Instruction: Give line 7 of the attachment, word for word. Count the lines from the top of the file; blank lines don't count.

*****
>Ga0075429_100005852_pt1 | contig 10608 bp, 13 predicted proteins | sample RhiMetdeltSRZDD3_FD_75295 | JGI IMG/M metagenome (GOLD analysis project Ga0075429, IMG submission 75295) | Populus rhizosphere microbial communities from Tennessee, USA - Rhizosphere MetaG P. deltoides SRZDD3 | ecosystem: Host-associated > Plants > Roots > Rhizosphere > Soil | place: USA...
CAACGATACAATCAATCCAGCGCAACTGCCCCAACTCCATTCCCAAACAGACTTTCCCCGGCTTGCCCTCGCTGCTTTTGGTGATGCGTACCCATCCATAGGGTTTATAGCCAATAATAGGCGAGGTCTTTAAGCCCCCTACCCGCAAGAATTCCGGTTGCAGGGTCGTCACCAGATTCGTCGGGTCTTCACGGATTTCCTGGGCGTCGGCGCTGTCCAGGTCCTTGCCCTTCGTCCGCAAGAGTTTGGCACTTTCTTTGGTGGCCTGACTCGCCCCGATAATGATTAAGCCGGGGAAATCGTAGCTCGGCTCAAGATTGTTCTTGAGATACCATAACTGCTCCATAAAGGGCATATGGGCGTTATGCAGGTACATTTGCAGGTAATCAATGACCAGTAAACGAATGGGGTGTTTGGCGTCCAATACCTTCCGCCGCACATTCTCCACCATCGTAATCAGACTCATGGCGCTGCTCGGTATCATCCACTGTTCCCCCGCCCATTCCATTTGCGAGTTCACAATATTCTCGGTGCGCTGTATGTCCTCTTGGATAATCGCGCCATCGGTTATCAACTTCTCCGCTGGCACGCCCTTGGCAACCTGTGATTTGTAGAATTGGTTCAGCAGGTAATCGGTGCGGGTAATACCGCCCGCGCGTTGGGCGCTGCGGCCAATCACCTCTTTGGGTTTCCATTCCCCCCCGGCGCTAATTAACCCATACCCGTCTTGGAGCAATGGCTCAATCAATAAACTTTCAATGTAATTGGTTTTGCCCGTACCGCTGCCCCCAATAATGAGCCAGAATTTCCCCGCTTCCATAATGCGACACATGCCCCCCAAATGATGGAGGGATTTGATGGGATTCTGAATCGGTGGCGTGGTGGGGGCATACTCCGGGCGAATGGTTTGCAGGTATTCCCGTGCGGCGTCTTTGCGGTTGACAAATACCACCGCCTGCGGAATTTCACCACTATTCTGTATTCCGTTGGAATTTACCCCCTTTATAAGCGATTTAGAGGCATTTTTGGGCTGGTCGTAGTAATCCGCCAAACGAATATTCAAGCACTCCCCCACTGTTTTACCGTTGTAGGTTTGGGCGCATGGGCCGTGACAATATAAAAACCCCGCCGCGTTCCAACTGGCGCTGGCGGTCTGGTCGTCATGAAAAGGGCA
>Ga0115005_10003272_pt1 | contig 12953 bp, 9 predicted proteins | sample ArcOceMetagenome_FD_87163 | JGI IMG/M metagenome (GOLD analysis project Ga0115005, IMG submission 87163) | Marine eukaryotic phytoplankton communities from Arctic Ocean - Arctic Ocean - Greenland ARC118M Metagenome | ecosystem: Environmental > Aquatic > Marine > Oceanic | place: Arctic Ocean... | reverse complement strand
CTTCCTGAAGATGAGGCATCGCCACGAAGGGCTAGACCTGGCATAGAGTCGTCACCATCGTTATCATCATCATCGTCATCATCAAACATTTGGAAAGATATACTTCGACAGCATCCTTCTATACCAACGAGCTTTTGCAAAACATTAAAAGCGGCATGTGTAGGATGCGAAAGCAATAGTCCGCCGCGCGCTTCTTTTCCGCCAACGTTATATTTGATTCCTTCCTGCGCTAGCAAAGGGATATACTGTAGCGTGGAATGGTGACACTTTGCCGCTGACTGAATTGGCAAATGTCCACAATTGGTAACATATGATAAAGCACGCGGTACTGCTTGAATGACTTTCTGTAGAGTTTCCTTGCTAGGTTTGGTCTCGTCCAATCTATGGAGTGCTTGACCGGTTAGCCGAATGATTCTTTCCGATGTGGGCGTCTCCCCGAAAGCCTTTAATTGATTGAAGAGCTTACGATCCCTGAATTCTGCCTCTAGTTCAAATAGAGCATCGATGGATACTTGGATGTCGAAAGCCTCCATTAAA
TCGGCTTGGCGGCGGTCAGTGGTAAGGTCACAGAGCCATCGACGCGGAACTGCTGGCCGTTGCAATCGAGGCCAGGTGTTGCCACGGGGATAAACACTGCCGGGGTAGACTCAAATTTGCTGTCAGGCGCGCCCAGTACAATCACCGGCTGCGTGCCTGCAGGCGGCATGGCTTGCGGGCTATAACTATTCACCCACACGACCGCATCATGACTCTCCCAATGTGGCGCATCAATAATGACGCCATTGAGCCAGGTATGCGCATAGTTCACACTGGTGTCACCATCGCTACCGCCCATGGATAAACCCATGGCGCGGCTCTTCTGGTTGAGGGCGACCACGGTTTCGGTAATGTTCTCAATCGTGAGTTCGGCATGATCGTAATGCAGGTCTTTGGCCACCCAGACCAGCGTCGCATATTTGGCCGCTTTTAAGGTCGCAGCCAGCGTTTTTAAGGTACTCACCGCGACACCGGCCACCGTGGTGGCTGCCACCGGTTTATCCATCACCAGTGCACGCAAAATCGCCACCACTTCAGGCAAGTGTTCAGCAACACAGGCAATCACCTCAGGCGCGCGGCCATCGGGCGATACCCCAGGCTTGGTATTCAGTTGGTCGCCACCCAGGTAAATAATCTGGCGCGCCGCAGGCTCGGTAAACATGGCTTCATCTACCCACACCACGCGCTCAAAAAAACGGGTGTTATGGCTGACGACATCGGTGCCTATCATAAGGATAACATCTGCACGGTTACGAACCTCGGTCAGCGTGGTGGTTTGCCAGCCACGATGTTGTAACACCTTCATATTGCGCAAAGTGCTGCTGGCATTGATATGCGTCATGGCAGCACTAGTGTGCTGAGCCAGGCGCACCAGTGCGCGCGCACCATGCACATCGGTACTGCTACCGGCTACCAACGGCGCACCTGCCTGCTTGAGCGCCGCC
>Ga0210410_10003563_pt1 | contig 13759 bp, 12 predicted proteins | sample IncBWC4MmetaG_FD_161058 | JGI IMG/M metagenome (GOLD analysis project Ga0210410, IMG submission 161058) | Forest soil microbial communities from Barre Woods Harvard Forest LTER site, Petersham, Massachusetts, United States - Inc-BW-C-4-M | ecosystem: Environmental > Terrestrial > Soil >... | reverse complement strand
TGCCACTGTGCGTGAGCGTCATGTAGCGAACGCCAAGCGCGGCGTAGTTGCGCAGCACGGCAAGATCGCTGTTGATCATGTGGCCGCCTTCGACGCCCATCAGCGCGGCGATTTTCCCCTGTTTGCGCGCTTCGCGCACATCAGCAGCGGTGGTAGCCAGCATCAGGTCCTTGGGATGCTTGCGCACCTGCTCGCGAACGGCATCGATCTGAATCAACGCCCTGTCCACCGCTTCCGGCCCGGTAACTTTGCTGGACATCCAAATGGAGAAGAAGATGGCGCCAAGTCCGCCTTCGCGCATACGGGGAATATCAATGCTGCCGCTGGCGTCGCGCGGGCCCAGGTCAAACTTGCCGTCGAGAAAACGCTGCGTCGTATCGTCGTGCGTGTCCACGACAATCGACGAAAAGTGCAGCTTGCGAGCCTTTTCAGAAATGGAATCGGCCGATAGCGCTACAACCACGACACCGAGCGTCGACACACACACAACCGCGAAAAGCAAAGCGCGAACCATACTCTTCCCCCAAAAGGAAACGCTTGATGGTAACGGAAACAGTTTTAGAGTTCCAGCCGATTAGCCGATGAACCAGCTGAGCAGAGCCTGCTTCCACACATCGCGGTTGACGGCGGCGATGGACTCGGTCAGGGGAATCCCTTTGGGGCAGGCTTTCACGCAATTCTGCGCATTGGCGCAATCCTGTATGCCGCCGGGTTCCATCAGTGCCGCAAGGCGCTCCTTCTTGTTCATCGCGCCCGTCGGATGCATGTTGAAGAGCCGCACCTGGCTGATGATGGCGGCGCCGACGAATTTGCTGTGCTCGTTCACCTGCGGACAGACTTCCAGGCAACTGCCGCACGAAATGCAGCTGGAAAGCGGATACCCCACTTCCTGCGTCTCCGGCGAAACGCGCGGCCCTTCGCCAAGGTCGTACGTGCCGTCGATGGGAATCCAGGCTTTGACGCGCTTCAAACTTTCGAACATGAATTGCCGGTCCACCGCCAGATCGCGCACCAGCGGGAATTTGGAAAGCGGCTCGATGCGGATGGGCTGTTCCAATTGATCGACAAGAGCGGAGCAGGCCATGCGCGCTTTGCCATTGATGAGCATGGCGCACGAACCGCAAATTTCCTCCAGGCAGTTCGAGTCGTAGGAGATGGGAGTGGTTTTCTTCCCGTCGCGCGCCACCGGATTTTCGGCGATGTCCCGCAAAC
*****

TGCCACTGTGCGTGAGCGTCATGTAGCGAACGCCAAGCGCGGCGTAGTTGCGCAGCACGGCAAGATCGCTGTTGATCATGTGGCCGCCTTCGACGCCCATCAGCGCGGCGATTTTCCCCTGTTTGCGCGCTTCGCGCACATCAGCAGCGGTGGTAGCCAGCATCAGGTCCTTGGGATGCTTGCGCACCTGCTCGCGAACGGCATCGATCTGAATCAACGCCCTGTCCACCGCTTCCGGCCCGGTAACTTTGCTGGACATCCAAATGGAGAAGAAGATGGCGCCAAGTCCGCCTTCGCGCATACGGGGAATATCAATGCTGCCGCTGGCGTCGCGCGGGCCCAGGTCAAACTTGCCGTCGAGAAAACGCTGCGTCGTATCGTCGTGCGTGTCCACGACAATCGACGAAAAGTGCAGCTTGCGAGCCTTTTCAGAAATGGAATCGGCCGATAGCGCTACAACCACGACACCGAGCGTCGACACACACACAACCGCGAAAAGCAAAGCGCGAACCATACTCTTCCCCCAAAAGGAAACGCTTGATGGTAACGGAAACAGTTTTAGAGTTCCAGCCGATTAGCCGATGAACCAGCTGAGCAGAGCCTGCTTCCACACATCGCGGTTGACGGCGGCGATGGACTCGGTCAGGGGAATCCCTTTGGGGCAGGCTTTCACGCAATTCTGCGCATTGGCGCAATCCTGTATGCCGCCGGGTTCCATCAGTGCCGCAAGGCGCTCCTTCTTGTTCATCGCGCCCGTCGGATGCATGTTGAAGAGCCGCACCTGGCTGATGATGGCGGCGCCGACGAATTTGCTGTGCTCGTTCACCTGCGGACAGACTTCCAGGCAACTGCCGCACGAAATGCAGCTGGAAAGCGGATACCCCACTTCCTGCGTCTCCGGCGAAACGCGCGGCCCTTCGCCAAGGTCGTACGTGCCGTCGATGGGAATCCAGGCTTTGACGCGCTTCAAACTTTCGAACATGAATTGCCGGTCCACCGCCAGATCGCGCACCAGCGGGAATTTGGAAAGCGGCTCGATGCGGATGGGCTGTTCCAATTGATCGACAAGAGCGGAGCAGGCCATGCGCGCTTTGCCATTGATGAGCATGGCGCACGAACCGCAAATTTCCTCCAGGCAGTTCGAGTCGTAGGAGATGGGAGTGGTTTTCTTCCCGTCGCGCGCCACCGGATTTTCGGCGATGTCCCGCAAAC